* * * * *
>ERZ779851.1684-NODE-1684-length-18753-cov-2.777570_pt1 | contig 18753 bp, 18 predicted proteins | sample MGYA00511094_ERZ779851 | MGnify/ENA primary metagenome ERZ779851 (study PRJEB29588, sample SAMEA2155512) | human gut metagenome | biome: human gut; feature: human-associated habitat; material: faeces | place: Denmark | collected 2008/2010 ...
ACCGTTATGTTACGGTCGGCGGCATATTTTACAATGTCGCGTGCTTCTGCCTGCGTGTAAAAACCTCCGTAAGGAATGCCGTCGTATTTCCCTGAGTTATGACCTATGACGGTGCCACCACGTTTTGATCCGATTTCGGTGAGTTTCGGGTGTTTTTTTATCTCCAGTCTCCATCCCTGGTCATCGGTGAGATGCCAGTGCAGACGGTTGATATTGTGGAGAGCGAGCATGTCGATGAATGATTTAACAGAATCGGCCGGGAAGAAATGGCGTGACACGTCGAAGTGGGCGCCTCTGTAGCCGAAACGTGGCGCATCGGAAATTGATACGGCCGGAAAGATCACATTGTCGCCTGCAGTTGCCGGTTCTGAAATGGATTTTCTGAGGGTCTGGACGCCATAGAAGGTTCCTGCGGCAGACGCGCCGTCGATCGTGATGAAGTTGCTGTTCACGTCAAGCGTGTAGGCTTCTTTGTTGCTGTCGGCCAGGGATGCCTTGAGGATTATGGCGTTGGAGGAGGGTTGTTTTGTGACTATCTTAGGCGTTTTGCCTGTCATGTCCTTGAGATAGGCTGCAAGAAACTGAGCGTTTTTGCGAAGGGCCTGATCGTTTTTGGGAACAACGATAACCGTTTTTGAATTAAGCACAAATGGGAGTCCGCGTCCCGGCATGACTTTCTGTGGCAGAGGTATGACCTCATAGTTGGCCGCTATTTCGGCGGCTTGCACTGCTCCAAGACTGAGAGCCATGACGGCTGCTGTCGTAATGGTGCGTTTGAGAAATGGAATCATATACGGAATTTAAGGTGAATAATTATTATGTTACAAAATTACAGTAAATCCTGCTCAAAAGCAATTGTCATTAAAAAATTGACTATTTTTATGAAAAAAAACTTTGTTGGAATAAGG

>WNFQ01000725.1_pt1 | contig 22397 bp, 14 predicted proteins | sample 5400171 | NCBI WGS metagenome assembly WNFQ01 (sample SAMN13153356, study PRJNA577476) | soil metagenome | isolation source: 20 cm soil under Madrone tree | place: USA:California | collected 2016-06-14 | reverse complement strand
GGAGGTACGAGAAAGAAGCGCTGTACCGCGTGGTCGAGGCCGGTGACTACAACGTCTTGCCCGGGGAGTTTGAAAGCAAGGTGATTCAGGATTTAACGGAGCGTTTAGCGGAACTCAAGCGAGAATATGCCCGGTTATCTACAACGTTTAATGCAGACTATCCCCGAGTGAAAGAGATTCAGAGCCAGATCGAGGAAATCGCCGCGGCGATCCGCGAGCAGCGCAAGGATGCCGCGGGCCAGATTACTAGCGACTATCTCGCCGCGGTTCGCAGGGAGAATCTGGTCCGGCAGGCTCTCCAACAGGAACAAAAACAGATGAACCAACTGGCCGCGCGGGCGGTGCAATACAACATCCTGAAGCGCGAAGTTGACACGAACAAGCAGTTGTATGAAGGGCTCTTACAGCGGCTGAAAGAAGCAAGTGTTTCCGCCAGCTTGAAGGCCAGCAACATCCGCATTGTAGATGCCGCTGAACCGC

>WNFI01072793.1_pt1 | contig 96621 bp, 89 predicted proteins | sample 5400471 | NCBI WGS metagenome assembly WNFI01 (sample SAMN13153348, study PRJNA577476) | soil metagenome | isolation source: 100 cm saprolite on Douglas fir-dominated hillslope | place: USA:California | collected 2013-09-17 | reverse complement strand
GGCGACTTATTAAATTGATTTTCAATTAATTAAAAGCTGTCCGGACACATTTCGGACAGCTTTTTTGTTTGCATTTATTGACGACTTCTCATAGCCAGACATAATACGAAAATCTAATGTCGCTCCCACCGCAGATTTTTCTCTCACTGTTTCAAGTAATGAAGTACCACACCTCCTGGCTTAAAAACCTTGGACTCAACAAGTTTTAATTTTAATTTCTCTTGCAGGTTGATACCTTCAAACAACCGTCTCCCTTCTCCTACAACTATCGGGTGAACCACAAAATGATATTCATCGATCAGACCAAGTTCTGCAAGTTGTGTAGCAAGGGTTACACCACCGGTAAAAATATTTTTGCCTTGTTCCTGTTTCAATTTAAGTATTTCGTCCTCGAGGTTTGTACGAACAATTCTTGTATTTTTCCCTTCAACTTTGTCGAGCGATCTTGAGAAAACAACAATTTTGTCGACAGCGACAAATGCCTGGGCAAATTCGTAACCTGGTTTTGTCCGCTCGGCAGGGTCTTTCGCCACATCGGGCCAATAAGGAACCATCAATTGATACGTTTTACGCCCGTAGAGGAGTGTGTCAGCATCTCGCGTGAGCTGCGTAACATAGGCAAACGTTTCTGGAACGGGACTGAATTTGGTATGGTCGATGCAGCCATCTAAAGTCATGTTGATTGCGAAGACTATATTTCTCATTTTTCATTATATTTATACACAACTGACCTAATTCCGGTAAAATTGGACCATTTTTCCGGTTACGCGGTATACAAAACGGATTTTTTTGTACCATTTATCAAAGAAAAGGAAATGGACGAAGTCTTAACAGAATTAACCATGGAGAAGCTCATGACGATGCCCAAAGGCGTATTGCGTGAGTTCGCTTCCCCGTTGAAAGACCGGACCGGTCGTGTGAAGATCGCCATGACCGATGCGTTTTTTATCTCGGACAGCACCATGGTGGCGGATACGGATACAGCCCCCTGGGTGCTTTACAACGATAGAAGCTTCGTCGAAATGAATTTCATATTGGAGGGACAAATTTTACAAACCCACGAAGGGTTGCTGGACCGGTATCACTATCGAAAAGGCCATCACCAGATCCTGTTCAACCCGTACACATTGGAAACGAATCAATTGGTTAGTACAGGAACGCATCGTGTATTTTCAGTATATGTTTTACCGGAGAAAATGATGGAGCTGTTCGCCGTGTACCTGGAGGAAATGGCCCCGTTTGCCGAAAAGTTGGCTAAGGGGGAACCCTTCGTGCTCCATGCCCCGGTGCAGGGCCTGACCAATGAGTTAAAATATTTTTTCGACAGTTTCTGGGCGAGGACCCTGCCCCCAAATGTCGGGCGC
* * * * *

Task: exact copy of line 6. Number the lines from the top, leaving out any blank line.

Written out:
GGCGACTTATTAAATTGATTTTCAATTAATTAAAAGCTGTCCGGACACATTTCGGACAGCTTTTTTGTTTGCATTTATTGACGACTTCTCATAGCCAGACATAATACGAAAATCTAATGTCGCTCCCACCGCAGATTTTTCTCTCACTGTTTCAAGTAATGAAGTACCACACCTCCTGGCTTAAAAACCTTGGACTCAACAAGTTTTAATTTTAATTTCTCTTGCAGGTTGATACCTTCAAACAACCGTCTCCCTTCTCCTACAACTATCGGGTGAACCACAAAATGATATTCATCGATCAGACCAAGTTCTGCAAGTTGTGTAGCAAGGGTTACACCACCGGTAAAAATATTTTTGCCTTGTTCCTGTTTCAATTTAAGTATTTCGTCCTCGAGGTTTGTACGAACAATTCTTGTATTTTTCCCTTCAACTTTGTCGAGCGATCTTGAGAAAACAACAATTTTGTCGACAGCGACAAATGCCTGGGCAAATTCGTAACCTGGTTTTGTCCGCTCGGCAGGGTCTTTCGCCACATCGGGCCAATAAGGAACCATCAATTGATACGTTTTACGCCCGTAGAGGAGTGTGTCAGCATCTCGCGTGAGCTGCGTAACATAGGCAAACGTTTCTGGAACGGGACTGAATTTGGTATGGTCGATGCAGCCATCTAAAGTCATGTTGATTGCGAAGACTATATTTCTCATTTTTCATTATATTTATACACAACTGACCTAATTCCGGTAAAATTGGACCATTTTTCCGGTTACGCGGTATACAAAACGGATTTTTTTGTACCATTTATCAAAGAAAAGGAAATGGACGAAGTCTTAACAGAATTAACCATGGAGAAGCTCATGACGATGCCCAAAGGCGTATTGCGTGAGTTCGCTTCCCCGTTGAAAGACCGGACCGGTCGTGTGAAGATCGCCATGACCGATGCGTTTTTTATCTCGGACAGCACCATGGTGGCGGATACGGATACAGCCCCCTGGGTGCTTTACAACGATAGAAGCTTCGTCGAAATGAATTTCATATTGGAGGGACAAATTTTACAAACCCACGAAGGGTTGCTGGACCGGTATCACTATCGAAAAGGCCATCACCAGATCCTGTTCAACCCGTACACATTGGAAACGAATCAATTGGTTAGTACAGGAACGCATCGTGTATTTTCAGTATATGTTTTACCGGAGAAAATGATGGAGCTGTTCGCCGTGTACCTGGAGGAAATGGCCCCGTTTGCCGAAAAGTTGGCTAAGGGGGAACCCTTCGTGCTCCATGCCCCGGTGCAGGGCCTGACCAATGAGTTAAAATATTTTTTCGACAGTTTCTGGGCGAGGACCCTGCCCCCAAATGTCGGGCGC